Computer Vision for Electronics Manufacturing

  • L. F. Pau

Table of contents

  1. Front Matter
    Pages i-xvi
  2. Introduction and Organization of the Book

  3. Applications and Systems Aspects

    1. Front Matter
      Pages 5-5
    2. L. F. Pau
      Pages 7-31
    3. L. F. Pau
      Pages 105-115
    4. L. F. Pau
      Pages 117-125
    5. L. F. Pau
      Pages 127-131
    6. L. F. Pau
      Pages 133-139
    7. L. F. Pau
      Pages 141-160
    8. L. F. Pau
      Pages 161-185
  4. Vision Algorithms for Electronics Manufacturing

    1. Front Matter
      Pages 207-207
    2. L. F. Pau
      Pages 207-213
    3. L. F. Pau
      Pages 215-219
    4. L. F. Pau
      Pages 221-231
    5. L. F. Pau
      Pages 233-241
    6. L. F. Pau
      Pages 243-248
    7. L. F. Pau
      Pages 265-276
    8. L. F. Pau
      Pages 277-279
    9. L. F. Pau
      Pages 281-285
  5. Back Matter
    Pages 289-322

About this book


DEFECT PROPORTION OF DETECTION INITIAL RATE DETECTION RATE INSPECTOR 3 COMPLEXITY OF TIMES PAN OF PERFORMING o~ ________________________ o~ ______________________ __ -;. INSPECTION TASK -;. VISUAL INSPECTION Fagure 1. Trends in relations between the complexity of inspection tasks, defect detection rates (absolute and relative), and inspection time. Irrespective of the necessities described above, and with the excep­ tion of specific generic application systems (e.g., bare-board PCB inspection, wafer inspection, solder joint inspection, linewidth measure­ ment), vision systems are still not found frequently in today's electronics factories. Besides cost, some major reasons for this absence are: 1. The detection robustness or accuracy is still insufficient. 2. The total inspection time is often too high, although this can frequently be attributed to mechanical handling or sensing. 3. There are persistent gaps among process engineers, CAD en­ gineers, manufacturing engineers, test specialists, and computer vision specialists, as problems dominate the day-to-day interac­ tions and prevent the establishment of trust. 4. Computer vision specialists sometimes still believe that their contributions are universal, so that adaptation to each real problem becomes tedious, or stumbles over the insufficient availabIlity of multidisciplinary expertise. Whether we like it or not, we must still use appropriate sensors, lighting, and combina­ tions of algorithms for each class of applications; likewise, we cannot design mechanical handling, illumination, and sensing in isolation from each other.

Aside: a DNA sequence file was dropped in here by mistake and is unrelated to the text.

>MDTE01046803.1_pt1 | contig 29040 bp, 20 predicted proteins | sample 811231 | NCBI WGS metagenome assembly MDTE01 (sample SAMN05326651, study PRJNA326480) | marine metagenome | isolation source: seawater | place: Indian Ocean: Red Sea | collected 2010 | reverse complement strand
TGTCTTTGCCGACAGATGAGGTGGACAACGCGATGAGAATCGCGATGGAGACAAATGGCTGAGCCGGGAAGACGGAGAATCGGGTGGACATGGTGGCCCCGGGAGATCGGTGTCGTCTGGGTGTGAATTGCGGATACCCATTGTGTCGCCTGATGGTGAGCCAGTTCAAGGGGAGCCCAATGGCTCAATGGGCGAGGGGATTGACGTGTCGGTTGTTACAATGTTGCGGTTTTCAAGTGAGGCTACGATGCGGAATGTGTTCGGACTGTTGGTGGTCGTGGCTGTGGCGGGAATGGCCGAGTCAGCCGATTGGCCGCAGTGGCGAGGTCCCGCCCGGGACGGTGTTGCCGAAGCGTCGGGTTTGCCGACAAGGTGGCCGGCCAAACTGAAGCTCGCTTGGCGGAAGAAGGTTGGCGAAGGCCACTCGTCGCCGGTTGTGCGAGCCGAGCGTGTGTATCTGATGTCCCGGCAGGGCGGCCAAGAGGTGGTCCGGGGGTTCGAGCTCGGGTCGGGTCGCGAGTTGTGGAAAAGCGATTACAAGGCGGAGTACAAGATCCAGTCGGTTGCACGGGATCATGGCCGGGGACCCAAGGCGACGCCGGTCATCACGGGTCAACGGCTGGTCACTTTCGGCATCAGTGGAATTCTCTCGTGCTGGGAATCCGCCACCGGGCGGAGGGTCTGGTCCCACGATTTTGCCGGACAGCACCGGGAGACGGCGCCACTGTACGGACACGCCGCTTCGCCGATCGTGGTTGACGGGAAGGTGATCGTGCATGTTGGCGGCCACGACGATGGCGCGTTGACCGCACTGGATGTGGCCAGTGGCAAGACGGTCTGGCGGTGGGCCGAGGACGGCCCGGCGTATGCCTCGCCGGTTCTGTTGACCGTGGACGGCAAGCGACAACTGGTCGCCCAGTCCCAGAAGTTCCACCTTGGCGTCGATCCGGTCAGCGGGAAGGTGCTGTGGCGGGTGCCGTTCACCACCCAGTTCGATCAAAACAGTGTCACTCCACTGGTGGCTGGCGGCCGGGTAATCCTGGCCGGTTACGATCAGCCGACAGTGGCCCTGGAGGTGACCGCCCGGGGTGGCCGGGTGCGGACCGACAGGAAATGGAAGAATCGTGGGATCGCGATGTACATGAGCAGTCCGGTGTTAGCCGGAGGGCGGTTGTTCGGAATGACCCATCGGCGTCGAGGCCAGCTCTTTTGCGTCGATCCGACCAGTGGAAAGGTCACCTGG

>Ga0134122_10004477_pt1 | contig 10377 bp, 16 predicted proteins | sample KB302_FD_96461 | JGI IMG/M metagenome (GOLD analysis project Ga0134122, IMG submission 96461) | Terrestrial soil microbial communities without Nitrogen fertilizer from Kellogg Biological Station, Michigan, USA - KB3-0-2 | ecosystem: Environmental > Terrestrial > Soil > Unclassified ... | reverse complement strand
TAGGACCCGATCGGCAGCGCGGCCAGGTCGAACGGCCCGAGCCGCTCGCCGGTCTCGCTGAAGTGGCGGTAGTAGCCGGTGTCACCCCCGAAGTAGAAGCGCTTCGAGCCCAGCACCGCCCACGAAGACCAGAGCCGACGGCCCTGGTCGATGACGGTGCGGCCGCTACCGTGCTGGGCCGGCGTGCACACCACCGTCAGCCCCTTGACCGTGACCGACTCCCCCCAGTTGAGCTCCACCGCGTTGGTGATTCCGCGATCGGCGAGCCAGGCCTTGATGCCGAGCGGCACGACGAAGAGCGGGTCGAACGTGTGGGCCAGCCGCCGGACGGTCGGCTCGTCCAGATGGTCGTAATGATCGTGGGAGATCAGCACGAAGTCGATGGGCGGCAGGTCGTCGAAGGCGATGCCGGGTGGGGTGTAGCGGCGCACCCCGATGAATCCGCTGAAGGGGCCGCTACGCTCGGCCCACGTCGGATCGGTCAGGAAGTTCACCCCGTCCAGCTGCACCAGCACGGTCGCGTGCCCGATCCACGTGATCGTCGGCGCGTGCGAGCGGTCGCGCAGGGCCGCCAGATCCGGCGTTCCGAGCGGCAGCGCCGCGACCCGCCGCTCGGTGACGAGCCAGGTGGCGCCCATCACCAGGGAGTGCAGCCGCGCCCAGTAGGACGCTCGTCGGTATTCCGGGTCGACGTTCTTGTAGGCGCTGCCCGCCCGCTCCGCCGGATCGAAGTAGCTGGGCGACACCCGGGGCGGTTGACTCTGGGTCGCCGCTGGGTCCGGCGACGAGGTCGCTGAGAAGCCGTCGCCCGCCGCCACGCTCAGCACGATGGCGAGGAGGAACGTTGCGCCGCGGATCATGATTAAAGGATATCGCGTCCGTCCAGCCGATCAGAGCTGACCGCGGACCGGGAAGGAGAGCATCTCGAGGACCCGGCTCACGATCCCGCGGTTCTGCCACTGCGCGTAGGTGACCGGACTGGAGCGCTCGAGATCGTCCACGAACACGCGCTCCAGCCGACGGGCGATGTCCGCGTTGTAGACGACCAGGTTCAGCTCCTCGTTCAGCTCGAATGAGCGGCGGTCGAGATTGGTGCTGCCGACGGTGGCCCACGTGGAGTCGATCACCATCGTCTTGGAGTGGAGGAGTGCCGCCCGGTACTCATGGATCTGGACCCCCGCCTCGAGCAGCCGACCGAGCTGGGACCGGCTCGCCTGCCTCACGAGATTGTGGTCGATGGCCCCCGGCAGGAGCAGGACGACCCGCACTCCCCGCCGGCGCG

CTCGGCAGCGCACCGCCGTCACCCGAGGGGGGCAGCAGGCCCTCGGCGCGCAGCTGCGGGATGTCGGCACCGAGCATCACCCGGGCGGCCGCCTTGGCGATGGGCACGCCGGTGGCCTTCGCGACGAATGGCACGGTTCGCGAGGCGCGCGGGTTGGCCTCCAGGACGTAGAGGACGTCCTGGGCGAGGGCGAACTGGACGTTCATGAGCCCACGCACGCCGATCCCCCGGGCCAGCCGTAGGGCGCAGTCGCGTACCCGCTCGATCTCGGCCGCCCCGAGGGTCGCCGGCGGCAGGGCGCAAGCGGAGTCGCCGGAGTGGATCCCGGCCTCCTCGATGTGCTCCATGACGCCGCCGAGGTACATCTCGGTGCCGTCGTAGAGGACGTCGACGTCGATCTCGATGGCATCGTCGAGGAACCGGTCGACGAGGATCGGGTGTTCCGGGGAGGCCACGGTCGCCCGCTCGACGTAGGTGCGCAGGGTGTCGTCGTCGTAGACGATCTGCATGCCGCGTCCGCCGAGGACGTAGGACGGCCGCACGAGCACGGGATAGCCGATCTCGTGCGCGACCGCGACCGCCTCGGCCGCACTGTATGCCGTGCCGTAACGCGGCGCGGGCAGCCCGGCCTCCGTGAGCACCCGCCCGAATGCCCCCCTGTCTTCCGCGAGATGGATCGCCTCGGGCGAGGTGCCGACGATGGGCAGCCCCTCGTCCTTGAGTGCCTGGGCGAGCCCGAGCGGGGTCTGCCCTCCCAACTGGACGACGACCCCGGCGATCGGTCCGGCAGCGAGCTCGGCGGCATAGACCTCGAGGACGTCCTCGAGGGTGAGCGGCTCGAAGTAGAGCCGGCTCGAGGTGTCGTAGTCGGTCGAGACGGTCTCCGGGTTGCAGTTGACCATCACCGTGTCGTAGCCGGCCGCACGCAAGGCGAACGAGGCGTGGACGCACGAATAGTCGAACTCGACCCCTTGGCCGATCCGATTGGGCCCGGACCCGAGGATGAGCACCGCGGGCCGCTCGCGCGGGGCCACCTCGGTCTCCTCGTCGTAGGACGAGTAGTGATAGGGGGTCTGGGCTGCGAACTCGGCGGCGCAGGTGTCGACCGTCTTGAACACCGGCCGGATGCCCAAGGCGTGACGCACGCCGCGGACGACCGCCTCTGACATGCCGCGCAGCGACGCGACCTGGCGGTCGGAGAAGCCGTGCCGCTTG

Sensor Signal Wafer algorithms circuit complexity computer computer vision electronics image processing integrated circuit logic manufacturing model transmission

Authors and affiliations

  • L. F. Pau
    • 1
    • 2
  1. 1.Technical University of DenmarkLyngbyDenmark
  2. 2.University of TokyoTokyoJapan

Bibliographic information

Industry Sectors
Chemical Manufacturing
IT & Software
Consumer Packaged Goods